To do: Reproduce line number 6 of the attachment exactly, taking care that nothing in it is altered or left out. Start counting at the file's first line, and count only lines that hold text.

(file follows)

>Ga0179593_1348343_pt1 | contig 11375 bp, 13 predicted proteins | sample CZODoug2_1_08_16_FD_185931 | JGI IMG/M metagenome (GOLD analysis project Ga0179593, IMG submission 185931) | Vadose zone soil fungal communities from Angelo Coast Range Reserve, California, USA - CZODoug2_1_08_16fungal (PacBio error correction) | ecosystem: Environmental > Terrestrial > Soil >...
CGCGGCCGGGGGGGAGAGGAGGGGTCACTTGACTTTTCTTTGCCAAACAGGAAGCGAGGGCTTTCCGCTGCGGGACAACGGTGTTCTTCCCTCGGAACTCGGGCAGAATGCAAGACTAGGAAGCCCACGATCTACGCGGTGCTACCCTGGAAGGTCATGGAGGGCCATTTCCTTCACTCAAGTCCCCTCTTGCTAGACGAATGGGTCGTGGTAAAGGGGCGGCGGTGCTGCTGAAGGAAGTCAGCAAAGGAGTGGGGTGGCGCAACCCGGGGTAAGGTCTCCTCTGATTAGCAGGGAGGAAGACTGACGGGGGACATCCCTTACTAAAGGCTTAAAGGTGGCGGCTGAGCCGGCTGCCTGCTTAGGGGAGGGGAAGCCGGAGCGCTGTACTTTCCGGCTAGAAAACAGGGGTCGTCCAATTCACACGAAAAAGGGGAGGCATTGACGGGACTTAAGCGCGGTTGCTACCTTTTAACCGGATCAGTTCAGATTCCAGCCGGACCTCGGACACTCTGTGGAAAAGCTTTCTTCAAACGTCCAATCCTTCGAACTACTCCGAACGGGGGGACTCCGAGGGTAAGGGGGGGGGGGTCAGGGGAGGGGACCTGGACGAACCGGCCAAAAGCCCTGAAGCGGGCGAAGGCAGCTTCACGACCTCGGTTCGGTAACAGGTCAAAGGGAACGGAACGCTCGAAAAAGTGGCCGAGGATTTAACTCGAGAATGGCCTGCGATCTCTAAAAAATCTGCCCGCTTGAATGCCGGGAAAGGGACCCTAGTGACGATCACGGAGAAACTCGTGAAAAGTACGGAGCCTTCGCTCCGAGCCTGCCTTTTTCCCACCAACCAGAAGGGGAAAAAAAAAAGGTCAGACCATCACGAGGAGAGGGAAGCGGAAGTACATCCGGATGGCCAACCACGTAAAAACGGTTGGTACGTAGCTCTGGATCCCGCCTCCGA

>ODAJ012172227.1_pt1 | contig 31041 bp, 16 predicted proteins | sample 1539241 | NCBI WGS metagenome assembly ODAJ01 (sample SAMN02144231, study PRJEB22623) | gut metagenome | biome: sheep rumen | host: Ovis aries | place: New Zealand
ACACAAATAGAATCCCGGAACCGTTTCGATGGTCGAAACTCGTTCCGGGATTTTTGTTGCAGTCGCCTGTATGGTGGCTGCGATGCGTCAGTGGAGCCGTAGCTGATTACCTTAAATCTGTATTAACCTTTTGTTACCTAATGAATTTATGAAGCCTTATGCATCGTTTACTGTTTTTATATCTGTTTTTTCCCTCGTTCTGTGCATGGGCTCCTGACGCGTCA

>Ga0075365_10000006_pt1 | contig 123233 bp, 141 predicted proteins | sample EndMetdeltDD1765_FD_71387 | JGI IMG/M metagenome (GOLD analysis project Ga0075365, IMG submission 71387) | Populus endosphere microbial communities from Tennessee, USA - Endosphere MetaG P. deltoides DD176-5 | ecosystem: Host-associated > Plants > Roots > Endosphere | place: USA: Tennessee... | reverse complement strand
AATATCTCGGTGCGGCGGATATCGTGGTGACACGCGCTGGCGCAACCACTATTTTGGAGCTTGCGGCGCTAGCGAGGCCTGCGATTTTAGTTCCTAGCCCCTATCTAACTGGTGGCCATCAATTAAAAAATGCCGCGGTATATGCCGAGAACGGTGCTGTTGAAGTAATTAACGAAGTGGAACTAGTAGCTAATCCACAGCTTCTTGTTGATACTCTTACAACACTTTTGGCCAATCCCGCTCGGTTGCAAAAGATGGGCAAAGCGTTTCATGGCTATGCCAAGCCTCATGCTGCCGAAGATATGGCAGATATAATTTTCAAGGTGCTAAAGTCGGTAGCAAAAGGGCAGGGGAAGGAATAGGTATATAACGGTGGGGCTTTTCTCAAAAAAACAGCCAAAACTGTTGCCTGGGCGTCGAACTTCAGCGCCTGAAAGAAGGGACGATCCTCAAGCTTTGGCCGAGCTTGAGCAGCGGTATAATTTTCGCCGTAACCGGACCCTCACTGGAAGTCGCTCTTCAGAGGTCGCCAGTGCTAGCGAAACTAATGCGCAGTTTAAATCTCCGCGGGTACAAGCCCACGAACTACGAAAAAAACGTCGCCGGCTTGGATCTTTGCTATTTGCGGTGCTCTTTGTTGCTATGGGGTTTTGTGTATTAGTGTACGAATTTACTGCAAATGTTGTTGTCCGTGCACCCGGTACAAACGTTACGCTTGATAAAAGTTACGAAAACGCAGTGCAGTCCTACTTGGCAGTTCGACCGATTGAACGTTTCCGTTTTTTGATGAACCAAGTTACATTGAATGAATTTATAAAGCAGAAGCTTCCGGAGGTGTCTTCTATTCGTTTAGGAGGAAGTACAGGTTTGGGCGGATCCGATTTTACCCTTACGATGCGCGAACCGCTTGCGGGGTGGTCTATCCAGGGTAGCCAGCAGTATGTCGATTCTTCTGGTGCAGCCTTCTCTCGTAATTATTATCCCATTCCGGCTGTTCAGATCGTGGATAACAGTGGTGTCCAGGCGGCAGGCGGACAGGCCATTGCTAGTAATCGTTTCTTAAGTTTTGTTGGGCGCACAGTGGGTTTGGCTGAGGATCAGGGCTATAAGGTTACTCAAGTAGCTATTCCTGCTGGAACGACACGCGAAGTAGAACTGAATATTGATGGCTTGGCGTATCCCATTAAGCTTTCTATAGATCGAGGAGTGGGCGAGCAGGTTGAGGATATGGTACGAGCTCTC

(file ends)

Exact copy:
AATATCTCGGTGCGGCGGATATCGTGGTGACACGCGCTGGCGCAACCACTATTTTGGAGCTTGCGGCGCTAGCGAGGCCTGCGATTTTAGTTCCTAGCCCCTATCTAACTGGTGGCCATCAATTAAAAAATGCCGCGGTATATGCCGAGAACGGTGCTGTTGAAGTAATTAACGAAGTGGAACTAGTAGCTAATCCACAGCTTCTTGTTGATACTCTTACAACACTTTTGGCCAATCCCGCTCGGTTGCAAAAGATGGGCAAAGCGTTTCATGGCTATGCCAAGCCTCATGCTGCCGAAGATATGGCAGATATAATTTTCAAGGTGCTAAAGTCGGTAGCAAAAGGGCAGGGGAAGGAATAGGTATATAACGGTGGGGCTTTTCTCAAAAAAACAGCCAAAACTGTTGCCTGGGCGTCGAACTTCAGCGCCTGAAAGAAGGGACGATCCTCAAGCTTTGGCCGAGCTTGAGCAGCGGTATAATTTTCGCCGTAACCGGACCCTCACTGGAAGTCGCTCTTCAGAGGTCGCCAGTGCTAGCGAAACTAATGCGCAGTTTAAATCTCCGCGGGTACAAGCCCACGAACTACGAAAAAAACGTCGCCGGCTTGGATCTTTGCTATTTGCGGTGCTCTTTGTTGCTATGGGGTTTTGTGTATTAGTGTACGAATTTACTGCAAATGTTGTTGTCCGTGCACCCGGTACAAACGTTACGCTTGATAAAAGTTACGAAAACGCAGTGCAGTCCTACTTGGCAGTTCGACCGATTGAACGTTTCCGTTTTTTGATGAACCAAGTTACATTGAATGAATTTATAAAGCAGAAGCTTCCGGAGGTGTCTTCTATTCGTTTAGGAGGAAGTACAGGTTTGGGCGGATCCGATTTTACCCTTACGATGCGCGAACCGCTTGCGGGGTGGTCTATCCAGGGTAGCCAGCAGTATGTCGATTCTTCTGGTGCAGCCTTCTCTCGTAATTATTATCCCATTCCGGCTGTTCAGATCGTGGATAACAGTGGTGTCCAGGCGGCAGGCGGACAGGCCATTGCTAGTAATCGTTTCTTAAGTTTTGTTGGGCGCACAGTGGGTTTGGCTGAGGATCAGGGCTATAAGGTTACTCAAGTAGCTATTCCTGCTGGAACGACACGCGAAGTAGAACTGAATATTGATGGCTTGGCGTATCCCATTAAGCTTTCTATAGATCGAGGAGTGGGCGAGCAGGTTGAGGATATGGTACGAGCTCTC